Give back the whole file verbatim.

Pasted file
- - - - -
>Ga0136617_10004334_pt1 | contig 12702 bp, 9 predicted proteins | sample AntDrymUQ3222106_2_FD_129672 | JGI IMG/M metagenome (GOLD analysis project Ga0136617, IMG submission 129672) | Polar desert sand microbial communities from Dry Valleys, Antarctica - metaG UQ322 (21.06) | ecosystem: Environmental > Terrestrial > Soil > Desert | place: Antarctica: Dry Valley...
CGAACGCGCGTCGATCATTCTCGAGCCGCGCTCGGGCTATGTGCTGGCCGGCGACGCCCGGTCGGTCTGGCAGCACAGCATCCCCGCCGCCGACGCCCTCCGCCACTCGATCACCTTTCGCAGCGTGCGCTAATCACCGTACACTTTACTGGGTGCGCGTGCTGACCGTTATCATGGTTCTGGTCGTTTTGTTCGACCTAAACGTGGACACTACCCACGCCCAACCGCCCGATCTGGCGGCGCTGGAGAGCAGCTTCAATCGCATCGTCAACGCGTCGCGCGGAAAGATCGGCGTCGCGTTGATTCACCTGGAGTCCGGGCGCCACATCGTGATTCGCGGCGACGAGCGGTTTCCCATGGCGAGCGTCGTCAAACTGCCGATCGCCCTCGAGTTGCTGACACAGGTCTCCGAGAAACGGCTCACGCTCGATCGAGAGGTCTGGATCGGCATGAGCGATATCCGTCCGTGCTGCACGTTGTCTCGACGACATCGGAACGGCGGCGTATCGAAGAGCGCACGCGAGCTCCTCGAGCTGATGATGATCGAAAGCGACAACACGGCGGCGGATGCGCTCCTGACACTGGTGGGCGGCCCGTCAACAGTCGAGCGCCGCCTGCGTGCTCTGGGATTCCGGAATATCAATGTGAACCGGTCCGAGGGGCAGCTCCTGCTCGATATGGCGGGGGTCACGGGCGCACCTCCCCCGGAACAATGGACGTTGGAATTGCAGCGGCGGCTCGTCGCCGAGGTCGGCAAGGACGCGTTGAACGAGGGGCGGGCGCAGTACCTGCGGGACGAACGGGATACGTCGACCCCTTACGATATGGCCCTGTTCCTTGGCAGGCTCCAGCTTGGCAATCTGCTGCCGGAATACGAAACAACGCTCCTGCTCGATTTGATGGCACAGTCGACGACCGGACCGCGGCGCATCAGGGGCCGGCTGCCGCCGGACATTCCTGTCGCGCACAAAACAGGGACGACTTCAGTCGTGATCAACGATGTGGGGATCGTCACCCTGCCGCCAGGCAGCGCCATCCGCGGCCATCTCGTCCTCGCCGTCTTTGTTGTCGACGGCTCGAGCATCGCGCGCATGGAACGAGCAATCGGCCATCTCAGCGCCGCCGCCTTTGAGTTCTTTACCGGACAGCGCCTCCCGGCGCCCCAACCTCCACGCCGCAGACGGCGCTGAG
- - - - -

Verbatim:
>Ga0136617_10004334_pt1 | contig 12702 bp, 9 predicted proteins | sample AntDrymUQ3222106_2_FD_129672 | JGI IMG/M metagenome (GOLD analysis project Ga0136617, IMG submission 129672) | Polar desert sand microbial communities from Dry Valleys, Antarctica - metaG UQ322 (21.06) | ecosystem: Environmental > Terrestrial > Soil > Desert | place: Antarctica: Dry Valley...
CGAACGCGCGTCGATCATTCTCGAGCCGCGCTCGGGCTATGTGCTGGCCGGCGACGCCCGGTCGGTCTGGCAGCACAGCATCCCCGCCGCCGACGCCCTCCGCCACTCGATCACCTTTCGCAGCGTGCGCTAATCACCGTACACTTTACTGGGTGCGCGTGCTGACCGTTATCATGGTTCTGGTCGTTTTGTTCGACCTAAACGTGGACACTACCCACGCCCAACCGCCCGATCTGGCGGCGCTGGAGAGCAGCTTCAATCGCATCGTCAACGCGTCGCGCGGAAAGATCGGCGTCGCGTTGATTCACCTGGAGTCCGGGCGCCACATCGTGATTCGCGGCGACGAGCGGTTTCCCATGGCGAGCGTCGTCAAACTGCCGATCGCCCTCGAGTTGCTGACACAGGTCTCCGAGAAACGGCTCACGCTCGATCGAGAGGTCTGGATCGGCATGAGCGATATCCGTCCGTGCTGCACGTTGTCTCGACGACATCGGAACGGCGGCGTATCGAAGAGCGCACGCGAGCTCCTCGAGCTGATGATGATCGAAAGCGACAACACGGCGGCGGATGCGCTCCTGACACTGGTGGGCGGCCCGTCAACAGTCGAGCGCCGCCTGCGTGCTCTGGGATTCCGGAATATCAATGTGAACCGGTCCGAGGGGCAGCTCCTGCTCGATATGGCGGGGGTCACGGGCGCACCTCCCCCGGAACAATGGACGTTGGAATTGCAGCGGCGGCTCGTCGCCGAGGTCGGCAAGGACGCGTTGAACGAGGGGCGGGCGCAGTACCTGCGGGACGAACGGGATACGTCGACCCCTTACGATATGGCCCTGTTCCTTGGCAGGCTCCAGCTTGGCAATCTGCTGCCGGAATACGAAACAACGCTCCTGCTCGATTTGATGGCACAGTCGACGACCGGACCGCGGCGCATCAGGGGCCGGCTGCCGCCGGACATTCCTGTCGCGCACAAAACAGGGACGACTTCAGTCGTGATCAACGATGTGGGGATCGTCACCCTGCCGCCAGGCAGCGCCATCCGCGGCCATCTCGTCCTCGCCGTCTTTGTTGTCGACGGCTCGAGCATCGCGCGCATGGAACGAGCAATCGGCCATCTCAGCGCCGCCGCCTTTGAGTTCTTTACCGGACAGCGCCTCCCGGCGCCCCAACCTCCACGCCGCAGACGGCGCTGAG